There are 170 higher education institutions in the UK, employing about 340,000 staff with a total salary bill of £9 billion, writes Claire Sanders.
The Times Higher wants to celebrate good people management in its awards.
The Employer of the Year Award is open to all higher education institutions and aims to reward those that have developed innovative initiatives that support, inform or develop employees.
The judges will be looking for examples of exciting induction programmes and imaginative training programmes or mentoring projects for staff.
Universities entering for the award will have to show a commitment to equal opportunities.
Jocelyn Prudence, chief executive of the Universities and Colleges Employers' Association and one of the judges, said: "This is a particularly exciting period for higher education employers, given that we have reached agreement on an innovative pay framework."
Although unions are frustrated with the slow implementation of the framework, they point to exciting developments at Leeds, Manchester and the Open universities and at the School of Pharmacy, London.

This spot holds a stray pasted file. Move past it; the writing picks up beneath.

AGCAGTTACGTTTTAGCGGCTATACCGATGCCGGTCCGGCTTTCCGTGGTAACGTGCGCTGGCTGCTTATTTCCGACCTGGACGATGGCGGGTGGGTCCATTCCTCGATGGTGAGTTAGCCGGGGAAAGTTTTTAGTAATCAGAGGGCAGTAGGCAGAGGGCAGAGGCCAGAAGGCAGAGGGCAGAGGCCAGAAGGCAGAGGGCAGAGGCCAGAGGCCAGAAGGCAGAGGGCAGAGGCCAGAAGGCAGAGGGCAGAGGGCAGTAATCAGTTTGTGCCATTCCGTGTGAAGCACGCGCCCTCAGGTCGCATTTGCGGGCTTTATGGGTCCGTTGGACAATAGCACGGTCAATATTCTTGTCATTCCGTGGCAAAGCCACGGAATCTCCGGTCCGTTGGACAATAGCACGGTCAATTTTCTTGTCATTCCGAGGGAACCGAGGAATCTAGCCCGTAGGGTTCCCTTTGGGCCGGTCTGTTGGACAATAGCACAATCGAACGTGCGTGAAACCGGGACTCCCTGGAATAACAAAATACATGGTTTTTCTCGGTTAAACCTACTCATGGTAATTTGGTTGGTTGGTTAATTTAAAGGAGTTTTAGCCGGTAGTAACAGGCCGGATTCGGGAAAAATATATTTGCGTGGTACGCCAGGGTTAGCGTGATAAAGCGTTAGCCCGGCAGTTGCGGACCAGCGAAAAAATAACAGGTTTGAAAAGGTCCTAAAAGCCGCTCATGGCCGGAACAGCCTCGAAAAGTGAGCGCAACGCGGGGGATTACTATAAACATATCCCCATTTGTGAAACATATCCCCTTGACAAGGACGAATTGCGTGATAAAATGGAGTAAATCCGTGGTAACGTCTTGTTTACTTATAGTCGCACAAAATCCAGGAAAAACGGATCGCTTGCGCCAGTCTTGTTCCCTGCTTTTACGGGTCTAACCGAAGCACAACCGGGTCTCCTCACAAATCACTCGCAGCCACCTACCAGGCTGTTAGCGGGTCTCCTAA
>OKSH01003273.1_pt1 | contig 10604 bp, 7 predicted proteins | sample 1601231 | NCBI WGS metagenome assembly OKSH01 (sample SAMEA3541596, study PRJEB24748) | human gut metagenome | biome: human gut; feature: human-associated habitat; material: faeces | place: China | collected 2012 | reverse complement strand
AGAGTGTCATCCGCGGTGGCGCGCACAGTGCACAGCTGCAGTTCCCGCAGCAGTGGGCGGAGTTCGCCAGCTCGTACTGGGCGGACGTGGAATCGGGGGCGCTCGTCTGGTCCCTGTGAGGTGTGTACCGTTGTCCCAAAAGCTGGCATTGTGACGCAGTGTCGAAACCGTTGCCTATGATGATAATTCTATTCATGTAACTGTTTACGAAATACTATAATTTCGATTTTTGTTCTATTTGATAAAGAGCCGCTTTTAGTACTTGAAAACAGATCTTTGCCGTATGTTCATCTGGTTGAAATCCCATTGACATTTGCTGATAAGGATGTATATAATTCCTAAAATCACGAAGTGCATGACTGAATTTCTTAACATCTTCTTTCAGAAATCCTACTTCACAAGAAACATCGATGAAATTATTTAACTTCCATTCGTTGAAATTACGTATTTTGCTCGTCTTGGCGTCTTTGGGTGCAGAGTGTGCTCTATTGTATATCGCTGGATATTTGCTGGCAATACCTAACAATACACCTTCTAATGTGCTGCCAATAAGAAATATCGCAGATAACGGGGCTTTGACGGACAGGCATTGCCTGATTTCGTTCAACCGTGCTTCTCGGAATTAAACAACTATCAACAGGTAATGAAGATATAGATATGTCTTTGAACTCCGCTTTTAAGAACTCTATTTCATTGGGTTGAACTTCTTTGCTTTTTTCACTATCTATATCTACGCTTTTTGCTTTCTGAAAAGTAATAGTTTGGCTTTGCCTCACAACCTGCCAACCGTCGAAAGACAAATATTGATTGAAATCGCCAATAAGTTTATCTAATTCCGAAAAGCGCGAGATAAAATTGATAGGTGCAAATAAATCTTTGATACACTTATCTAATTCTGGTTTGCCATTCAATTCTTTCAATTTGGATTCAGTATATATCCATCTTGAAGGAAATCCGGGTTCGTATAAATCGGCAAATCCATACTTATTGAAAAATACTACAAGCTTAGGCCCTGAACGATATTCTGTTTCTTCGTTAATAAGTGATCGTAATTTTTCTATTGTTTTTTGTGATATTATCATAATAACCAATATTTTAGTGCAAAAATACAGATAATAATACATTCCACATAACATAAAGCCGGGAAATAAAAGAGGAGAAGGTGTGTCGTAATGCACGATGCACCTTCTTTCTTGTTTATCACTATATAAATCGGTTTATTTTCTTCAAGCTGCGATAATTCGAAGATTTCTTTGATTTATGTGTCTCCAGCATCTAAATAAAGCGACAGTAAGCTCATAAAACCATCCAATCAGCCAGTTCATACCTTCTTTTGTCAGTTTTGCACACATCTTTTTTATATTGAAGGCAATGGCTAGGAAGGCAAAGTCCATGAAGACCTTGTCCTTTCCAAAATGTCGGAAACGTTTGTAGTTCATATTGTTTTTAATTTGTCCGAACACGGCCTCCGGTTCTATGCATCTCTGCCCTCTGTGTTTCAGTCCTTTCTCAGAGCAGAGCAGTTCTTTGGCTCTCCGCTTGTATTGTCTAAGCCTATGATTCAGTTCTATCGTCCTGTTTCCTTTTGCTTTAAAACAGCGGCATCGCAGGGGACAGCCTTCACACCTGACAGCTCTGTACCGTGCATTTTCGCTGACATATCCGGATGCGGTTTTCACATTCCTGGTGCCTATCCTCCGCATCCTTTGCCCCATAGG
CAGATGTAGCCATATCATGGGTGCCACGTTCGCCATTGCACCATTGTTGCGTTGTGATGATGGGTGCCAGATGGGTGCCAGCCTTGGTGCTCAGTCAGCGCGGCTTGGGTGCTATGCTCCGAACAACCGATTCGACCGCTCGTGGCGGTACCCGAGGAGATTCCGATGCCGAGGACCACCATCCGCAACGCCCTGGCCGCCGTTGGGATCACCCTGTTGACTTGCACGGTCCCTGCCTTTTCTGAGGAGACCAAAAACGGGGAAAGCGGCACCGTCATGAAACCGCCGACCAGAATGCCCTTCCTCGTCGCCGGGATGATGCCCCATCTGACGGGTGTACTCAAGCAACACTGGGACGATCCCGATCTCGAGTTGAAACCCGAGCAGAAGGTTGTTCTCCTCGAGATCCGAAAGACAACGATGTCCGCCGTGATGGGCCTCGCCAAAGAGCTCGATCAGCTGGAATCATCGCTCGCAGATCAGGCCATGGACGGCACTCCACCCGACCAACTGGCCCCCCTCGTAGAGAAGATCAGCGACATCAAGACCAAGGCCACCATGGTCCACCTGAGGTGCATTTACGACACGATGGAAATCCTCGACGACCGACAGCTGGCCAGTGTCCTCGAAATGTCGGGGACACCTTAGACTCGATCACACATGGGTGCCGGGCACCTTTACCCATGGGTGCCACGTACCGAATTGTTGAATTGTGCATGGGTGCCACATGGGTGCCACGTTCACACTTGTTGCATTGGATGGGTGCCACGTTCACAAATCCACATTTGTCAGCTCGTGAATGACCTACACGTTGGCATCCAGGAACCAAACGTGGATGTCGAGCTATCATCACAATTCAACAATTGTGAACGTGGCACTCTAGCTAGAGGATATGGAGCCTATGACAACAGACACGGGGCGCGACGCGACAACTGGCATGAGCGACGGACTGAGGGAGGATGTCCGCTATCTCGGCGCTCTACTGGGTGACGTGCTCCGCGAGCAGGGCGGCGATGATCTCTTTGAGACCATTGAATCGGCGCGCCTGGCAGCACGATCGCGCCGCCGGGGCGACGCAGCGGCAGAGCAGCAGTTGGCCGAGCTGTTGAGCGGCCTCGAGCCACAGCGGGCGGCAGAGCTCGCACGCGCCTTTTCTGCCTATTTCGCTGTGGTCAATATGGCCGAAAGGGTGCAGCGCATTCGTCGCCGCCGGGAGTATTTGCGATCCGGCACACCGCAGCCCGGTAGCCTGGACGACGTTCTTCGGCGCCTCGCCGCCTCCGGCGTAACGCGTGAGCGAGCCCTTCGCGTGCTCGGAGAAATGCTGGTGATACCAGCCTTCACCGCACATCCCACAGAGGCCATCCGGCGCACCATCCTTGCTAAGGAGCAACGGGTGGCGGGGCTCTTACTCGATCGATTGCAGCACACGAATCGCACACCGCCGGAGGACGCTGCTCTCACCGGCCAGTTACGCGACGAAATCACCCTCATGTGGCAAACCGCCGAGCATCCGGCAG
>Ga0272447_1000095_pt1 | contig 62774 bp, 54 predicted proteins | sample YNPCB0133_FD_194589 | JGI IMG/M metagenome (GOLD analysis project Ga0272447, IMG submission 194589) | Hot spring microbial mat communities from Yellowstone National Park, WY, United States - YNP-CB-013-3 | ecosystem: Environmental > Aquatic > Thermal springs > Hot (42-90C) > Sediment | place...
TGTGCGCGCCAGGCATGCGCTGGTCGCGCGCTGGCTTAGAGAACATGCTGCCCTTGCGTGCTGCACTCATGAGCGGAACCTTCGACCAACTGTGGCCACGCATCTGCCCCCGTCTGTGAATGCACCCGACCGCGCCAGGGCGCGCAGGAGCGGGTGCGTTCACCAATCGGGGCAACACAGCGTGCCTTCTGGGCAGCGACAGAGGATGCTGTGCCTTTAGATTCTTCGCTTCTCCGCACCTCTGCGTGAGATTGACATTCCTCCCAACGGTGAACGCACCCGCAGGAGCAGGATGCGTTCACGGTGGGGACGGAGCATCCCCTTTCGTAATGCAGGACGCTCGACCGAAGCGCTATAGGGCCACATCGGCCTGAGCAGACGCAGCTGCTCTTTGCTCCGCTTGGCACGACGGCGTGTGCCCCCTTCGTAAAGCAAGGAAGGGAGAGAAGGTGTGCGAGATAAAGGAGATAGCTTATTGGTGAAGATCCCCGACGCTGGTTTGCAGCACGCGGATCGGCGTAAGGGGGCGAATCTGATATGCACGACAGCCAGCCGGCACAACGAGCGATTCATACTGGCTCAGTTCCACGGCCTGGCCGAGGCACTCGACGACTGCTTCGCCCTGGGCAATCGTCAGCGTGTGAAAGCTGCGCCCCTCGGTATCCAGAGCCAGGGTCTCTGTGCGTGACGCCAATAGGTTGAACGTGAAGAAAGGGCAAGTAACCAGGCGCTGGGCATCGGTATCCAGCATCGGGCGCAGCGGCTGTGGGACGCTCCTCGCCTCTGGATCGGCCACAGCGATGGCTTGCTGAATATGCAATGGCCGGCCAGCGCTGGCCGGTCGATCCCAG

Ms Prudence said: "There is a big push at the moment to tackle equality on all fronts - on race, gender, disability and on age."
Rita Donaghy, chairwoman of the Arbitration and Conciliation Service and the second judge, said: "This event is a marvellous opportunity to sing the praises of those universities that practise good employment relations."
The third judge is Chris Kaufman, joint-chairman of the Joint Negotiating Committee for Higher Education Staff and national secretary of the Transport and General Workers' Union.